Have you ever wondered what it means for the economy to die? Everyone will lose their jobs, except government workers. The rest of us will run out of money, but it won’t matter because nothing will be available for us to use money for. Food will disappear. I don’t know about you, but I definitely need food to survive, more so than toilet paper. Gas will disappear because no one will be working to refine oil, or to distribute gas. Cars will run out of fuel where ever they are and not move again. All roads will be jammed with cars and trucks. Phones will stop working. Hospitals will shut down. Electricity will disappear since power plants will shut down. The list of necessities that are not available is a mile long and we will be stealing from each other to survive.


Deaths

COVID-19 versus Economy

The picture isn’t pretty, so the decision to get the economy back to work before it deteriorates further is crucial. The new question is how many deaths will occur because of a dead economy versus the deaths from COVID-19?

Another New Adventure

As part of my new single life I am declaring myself an artist. I have always shirked from calling myself one because I am an engineer. The two careers are polar opposite of each other. I tend to like mechanical things, and so pursued training into that arena. At the same time I always had a liking for art. Ever since the fourth grade when the good Nun started me  drawing with crayons. That evolved into cursive writing, then printing. The printing evolved into engineering, and dominated my life.

When ever I had the opportunity I went to art galleries and shows to see what people who use their right brain lobes come up with. I am still fascinated by artists and it doesn’t matter the medium. If it is good, I like it. No, I love it. Throughout my travels during both of my marriages we visited art fairs and loaded our home with affordable artifacts. During my recent purge of things that don’t matter to me anymore the paintings. prints, and pottery survived.

This coming Saturday I am signed up for the Winter Art Market at our public library. I rented a space and will be there with the first public showing of my Intarsia art. My walls are a little bare right now, because many of the items I made found there way to places of prominence within the house.

Why did I decide to join this event at this stage of life? It is something to do, and also because I want some validation either negative or positive on the quality of my work. If my pieces sell for the price I have marked on them, it will be very positive. Right now my entire energy is in creating a display that is easily portable and artful as well. I could have spent a mini-fortune to buy art panels made for shows, but being the cheap bastard that I am I decided to repurpose some available materials. Thankfully, I made a plan and I’m sticking to it. I will be at the venue in time for the Friday afternoon set-up, and I have solicited help for the Saturday afternoon teardown. Of course my expectation is the load will be lighter since all of the pieces will be sold and gone to new homes. The minimum is to sell one piece to break even on the registration fee.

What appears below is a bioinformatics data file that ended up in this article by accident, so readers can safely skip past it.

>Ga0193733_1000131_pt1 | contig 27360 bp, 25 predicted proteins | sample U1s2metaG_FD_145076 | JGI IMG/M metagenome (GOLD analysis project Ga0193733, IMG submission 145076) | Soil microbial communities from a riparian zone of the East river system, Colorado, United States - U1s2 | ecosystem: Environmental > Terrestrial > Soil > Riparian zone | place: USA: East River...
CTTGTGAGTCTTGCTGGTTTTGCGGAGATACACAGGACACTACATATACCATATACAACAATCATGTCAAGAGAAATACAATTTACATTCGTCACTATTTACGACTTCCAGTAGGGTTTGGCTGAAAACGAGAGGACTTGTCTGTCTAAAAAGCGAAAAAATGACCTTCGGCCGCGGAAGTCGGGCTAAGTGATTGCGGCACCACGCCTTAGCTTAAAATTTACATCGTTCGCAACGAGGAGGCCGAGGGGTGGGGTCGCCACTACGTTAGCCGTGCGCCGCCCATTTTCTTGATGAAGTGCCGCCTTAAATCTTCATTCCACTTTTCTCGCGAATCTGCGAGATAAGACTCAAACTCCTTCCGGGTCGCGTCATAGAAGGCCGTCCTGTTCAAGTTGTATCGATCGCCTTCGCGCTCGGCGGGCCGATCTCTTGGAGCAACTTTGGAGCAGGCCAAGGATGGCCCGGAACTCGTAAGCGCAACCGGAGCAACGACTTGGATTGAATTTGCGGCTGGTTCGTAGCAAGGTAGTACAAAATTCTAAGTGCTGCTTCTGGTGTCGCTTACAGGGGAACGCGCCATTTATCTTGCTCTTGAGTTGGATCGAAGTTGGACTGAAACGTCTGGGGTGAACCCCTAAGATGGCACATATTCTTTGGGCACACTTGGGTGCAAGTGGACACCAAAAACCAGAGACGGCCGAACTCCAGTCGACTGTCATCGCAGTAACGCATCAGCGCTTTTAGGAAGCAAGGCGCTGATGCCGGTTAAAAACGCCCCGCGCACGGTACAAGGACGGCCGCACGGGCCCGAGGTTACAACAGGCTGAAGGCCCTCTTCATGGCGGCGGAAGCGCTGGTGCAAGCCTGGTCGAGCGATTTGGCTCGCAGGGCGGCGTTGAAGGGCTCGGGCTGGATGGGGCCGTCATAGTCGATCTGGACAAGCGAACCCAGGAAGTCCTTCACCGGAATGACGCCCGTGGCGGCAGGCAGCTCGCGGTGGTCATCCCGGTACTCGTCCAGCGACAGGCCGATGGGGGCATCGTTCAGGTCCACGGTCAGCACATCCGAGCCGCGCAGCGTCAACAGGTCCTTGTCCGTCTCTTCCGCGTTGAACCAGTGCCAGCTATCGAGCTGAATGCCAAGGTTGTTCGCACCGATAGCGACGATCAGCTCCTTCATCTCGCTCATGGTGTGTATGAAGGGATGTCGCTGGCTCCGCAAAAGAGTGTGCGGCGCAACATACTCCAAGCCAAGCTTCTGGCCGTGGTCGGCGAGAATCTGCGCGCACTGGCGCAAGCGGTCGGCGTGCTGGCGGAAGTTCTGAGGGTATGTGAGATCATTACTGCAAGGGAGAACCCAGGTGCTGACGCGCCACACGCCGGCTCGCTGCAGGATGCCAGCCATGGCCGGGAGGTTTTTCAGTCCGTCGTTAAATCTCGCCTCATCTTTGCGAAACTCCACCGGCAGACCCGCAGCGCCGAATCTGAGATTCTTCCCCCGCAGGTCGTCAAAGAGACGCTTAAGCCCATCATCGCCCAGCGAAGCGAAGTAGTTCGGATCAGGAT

If you are anywhere near Frankfort, Illinois this Saturday, 9 November drop by the library at 21119 S Pfeiffer Rd. between 9:00 a.m. and 4:00 p.m. to visit my display and those of all the other artists. Enter the raffle and have a chance to win “Happy Hour Begins With a Single Drop,” a contemporary intarsia art piece donated by GrumpaJoesPlace.

Happy Hour Begins With a Single Drop

 

Maintaining My Sanity

During the course of the year I escape to various places within the house and property to become recluse and meditate.

Beginning in September it is my wood shop. In April it is my garden. Both have a soothing effect on my brain and relieve my inner stresses. This season in the wood shop I managed to eke out five intarsia projects of which I am proud. The next project involves the Lions Club. It is outside the home and will probably add to the stress rather than to relieve it. Tomorrow my club begins vision screening children to identify potential eye problems. I’ve been practicing with the instrument which is a camera and computer rolled into one. So far, all I have managed is to get error codes. It seems the device does not work well on adults. Hopefully, tomorrow I will get good results on actual kids.

In the meantime, here are some photos of my winter projects. Several have been displayed on my blog before, but there are new ones in this album.